WC129 MarApr2023 - Flipbook - Page 5
PROJECTS l POLICY l INNOVATION
MARCH/APRIL 2023 • VOLUME 23 NUMBER 2
John Tenpenny, Connie Vitello
ART DIRECTOR AND SENIOR DESIGNER
Melissa Dick, Megan Kennedy, Peter Koutsoubos,
Bita Malekian, Rob Miller, Jen Smith, John Tenpenny,
Steven van Haren, Tyson Wagner
WATER CANADA ADVISORY BOARD
Stephen Braun, Melissa Dick, Gregary Ford,
Jon Grant, Robert Haller, Linda Li,
Michael Lywood, Eric Meliton, Ranin Nseir,
Terry Rees, Emily Stahl
Jackie Pagaduan firstname.lastname@example.org
DIGITAL MARKETING MANAGER
DIRECTOR OF EVENTS
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MY DAUGHTER RECENTLY had her first debate at school.
While the expectation was for her to have a few arguments in
favour of her position and to be prepared to offer rebuttal, she, as she so often
does, went entirely to the beat of her own drum. Instead of a well-rounded
argument with concessions and compromise, her debate went something like
this: Factories shouldn’t be allowed in Canada because they’re bad for the
environment and they get all sorts of pollution in the water. The end.
No room for compromise. No semantics. No middle-of-the-road ideology
for this kid–the rebuttal to every argument was simple and effective: Factories
pollute the environment. And to stop polluting the environment, factories have
got to go.
It’s hard to argue with that logic.
If only solving our biggest ecological problems were that simple. But the
world and its machinations aren’t as clear cut as my daughter’s attempts at
debate. Even in my own life where I continually aim to shrink my carbon
footprint–taking short showers, using biodegradable products, and eating
local–I’m still a consumer. I drive a car. I order online. I sometimes eat
chocolate with palm oil, buy questionable stuff from the dollar store, and own
at least one item of clothing that I’m 99 per cent sure is made with petroleum.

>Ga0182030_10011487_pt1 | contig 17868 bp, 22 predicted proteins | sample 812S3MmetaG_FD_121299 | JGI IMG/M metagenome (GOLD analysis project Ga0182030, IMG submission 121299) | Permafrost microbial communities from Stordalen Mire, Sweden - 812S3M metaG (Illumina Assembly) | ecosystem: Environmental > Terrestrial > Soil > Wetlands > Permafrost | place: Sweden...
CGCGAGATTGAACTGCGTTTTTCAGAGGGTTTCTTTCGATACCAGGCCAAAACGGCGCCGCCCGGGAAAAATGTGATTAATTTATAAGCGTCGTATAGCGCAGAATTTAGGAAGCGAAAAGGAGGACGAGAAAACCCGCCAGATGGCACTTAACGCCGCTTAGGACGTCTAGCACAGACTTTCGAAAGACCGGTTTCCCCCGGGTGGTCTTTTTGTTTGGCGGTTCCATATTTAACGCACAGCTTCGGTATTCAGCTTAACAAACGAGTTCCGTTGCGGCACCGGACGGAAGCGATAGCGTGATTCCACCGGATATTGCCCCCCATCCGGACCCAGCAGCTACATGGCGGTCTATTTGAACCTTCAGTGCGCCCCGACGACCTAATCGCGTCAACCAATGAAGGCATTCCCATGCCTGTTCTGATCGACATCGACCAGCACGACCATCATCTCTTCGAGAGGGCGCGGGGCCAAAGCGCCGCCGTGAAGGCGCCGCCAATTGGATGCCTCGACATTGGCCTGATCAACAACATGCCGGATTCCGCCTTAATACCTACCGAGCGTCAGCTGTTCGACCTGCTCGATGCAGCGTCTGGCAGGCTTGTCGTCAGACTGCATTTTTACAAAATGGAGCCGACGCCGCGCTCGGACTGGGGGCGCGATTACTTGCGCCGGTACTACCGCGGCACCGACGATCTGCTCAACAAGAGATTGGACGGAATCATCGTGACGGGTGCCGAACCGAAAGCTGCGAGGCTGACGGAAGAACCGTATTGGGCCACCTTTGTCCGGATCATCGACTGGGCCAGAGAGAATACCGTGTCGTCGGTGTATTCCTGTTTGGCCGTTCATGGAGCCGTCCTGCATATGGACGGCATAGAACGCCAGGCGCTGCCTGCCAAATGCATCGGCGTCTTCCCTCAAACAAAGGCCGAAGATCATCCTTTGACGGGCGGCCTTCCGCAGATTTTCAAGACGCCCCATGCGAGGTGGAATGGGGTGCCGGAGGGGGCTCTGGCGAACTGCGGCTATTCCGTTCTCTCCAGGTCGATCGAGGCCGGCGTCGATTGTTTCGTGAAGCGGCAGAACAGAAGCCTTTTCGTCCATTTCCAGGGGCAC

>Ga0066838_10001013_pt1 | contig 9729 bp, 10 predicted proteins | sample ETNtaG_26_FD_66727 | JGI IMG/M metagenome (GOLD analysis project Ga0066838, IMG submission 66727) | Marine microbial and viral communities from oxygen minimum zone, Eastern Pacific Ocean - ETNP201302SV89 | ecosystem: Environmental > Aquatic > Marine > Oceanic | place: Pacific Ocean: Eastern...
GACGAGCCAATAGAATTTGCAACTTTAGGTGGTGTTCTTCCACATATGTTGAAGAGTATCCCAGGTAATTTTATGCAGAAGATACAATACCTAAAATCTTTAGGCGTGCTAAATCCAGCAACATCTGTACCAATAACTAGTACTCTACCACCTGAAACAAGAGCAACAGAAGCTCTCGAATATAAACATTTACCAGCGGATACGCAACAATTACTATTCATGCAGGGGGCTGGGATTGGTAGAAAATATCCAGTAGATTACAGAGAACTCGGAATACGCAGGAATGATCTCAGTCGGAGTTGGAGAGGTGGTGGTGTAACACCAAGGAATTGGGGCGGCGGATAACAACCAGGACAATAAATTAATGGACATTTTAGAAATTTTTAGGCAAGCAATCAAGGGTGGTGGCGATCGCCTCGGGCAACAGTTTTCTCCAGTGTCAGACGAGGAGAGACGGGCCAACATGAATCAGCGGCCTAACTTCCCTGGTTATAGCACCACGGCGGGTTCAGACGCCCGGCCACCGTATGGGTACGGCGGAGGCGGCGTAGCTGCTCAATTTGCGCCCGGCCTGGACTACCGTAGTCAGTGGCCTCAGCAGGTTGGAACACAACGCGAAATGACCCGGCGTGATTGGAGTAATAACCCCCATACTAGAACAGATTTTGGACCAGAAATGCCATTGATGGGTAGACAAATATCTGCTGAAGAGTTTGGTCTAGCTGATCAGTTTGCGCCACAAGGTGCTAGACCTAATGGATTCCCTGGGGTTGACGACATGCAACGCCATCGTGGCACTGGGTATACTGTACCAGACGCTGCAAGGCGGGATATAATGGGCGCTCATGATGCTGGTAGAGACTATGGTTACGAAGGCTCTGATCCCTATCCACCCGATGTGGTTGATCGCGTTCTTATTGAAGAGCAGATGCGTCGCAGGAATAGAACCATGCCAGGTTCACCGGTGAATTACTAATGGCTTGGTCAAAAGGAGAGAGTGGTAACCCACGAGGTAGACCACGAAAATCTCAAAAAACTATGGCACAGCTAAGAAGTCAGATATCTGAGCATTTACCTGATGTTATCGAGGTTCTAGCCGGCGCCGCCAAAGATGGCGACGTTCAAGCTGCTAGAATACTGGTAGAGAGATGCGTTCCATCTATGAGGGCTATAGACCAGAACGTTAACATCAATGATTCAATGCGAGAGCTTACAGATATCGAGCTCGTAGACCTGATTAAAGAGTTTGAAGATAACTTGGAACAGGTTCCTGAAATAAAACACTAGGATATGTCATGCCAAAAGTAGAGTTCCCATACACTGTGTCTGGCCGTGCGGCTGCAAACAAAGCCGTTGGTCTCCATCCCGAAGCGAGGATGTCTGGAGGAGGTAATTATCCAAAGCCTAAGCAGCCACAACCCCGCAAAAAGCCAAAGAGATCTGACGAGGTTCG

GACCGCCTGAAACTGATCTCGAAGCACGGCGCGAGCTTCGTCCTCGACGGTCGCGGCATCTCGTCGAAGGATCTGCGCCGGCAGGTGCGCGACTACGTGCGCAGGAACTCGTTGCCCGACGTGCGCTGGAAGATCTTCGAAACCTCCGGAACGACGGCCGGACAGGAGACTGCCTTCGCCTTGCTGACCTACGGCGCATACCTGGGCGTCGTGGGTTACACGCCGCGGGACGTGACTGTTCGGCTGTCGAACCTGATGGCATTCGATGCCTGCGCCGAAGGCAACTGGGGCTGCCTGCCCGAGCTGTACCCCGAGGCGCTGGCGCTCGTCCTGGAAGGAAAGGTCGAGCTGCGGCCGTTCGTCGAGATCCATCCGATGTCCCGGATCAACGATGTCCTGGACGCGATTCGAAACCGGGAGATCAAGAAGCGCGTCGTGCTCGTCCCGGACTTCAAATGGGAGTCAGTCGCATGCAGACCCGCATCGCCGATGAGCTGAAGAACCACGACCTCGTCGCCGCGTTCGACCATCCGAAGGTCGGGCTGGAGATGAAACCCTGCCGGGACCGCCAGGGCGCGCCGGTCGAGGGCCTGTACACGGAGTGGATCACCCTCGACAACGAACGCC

My goal is to tread lightly, but I'm also embarassingly aware that I sometimes
fall into that murky place of not always doing so.
I thought about this as I watched Water Canada’s most recent webinar
on the value and cost of water (page 27). The ways so many of us take our
abundance of water for granted without thinking about what’s involved
in getting the clean stuff to our taps or the work that goes into saving us
from ourselves (think: flushable wipes, fatbergs, and PFAS). We are so rich
with water in Canada that it’s easy to pass down the responsibility, and
ultimately the financial cost, of ensuring the loop of water from tap to toilet
to our waterways and back is sustainable and resilient. Abundance makes
us undervalue. And undervaluing compounds the risks Canada’s waters are
Although my daughter will be disappointed as she gets older to know that
her sensible cause and effect arguments won’t always win the day, her position
is still necessary. We need people to stand up. Just like we need organizations,
industries, and governments to work in tandem to educate, reprioritize,
organize, engage, and innovate the way we see, use, and care for water. It’s a
grown-up, complex, all-hands-on-deck thing where everyone plays an active
part in protecting, conserving, and ensuring the future of our water resources.
Jen Smith is the editor of Water Canada., email@example.com
COMING UP IN THE NEXT ISSUE: MAY/JUN
LANDSCAPE INTERVENTIONS TO COMBAT CLIMATE CHANGE • AI AND MACHINE LEARNING
INTEGRATION FOR DRINKING WATER • CALGARY’S WATER CLIMATE CHANGE STRATEGY
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WAT E R C A N A D A . N E T
WATER C AN ADA • M ARCH/APRIL 2023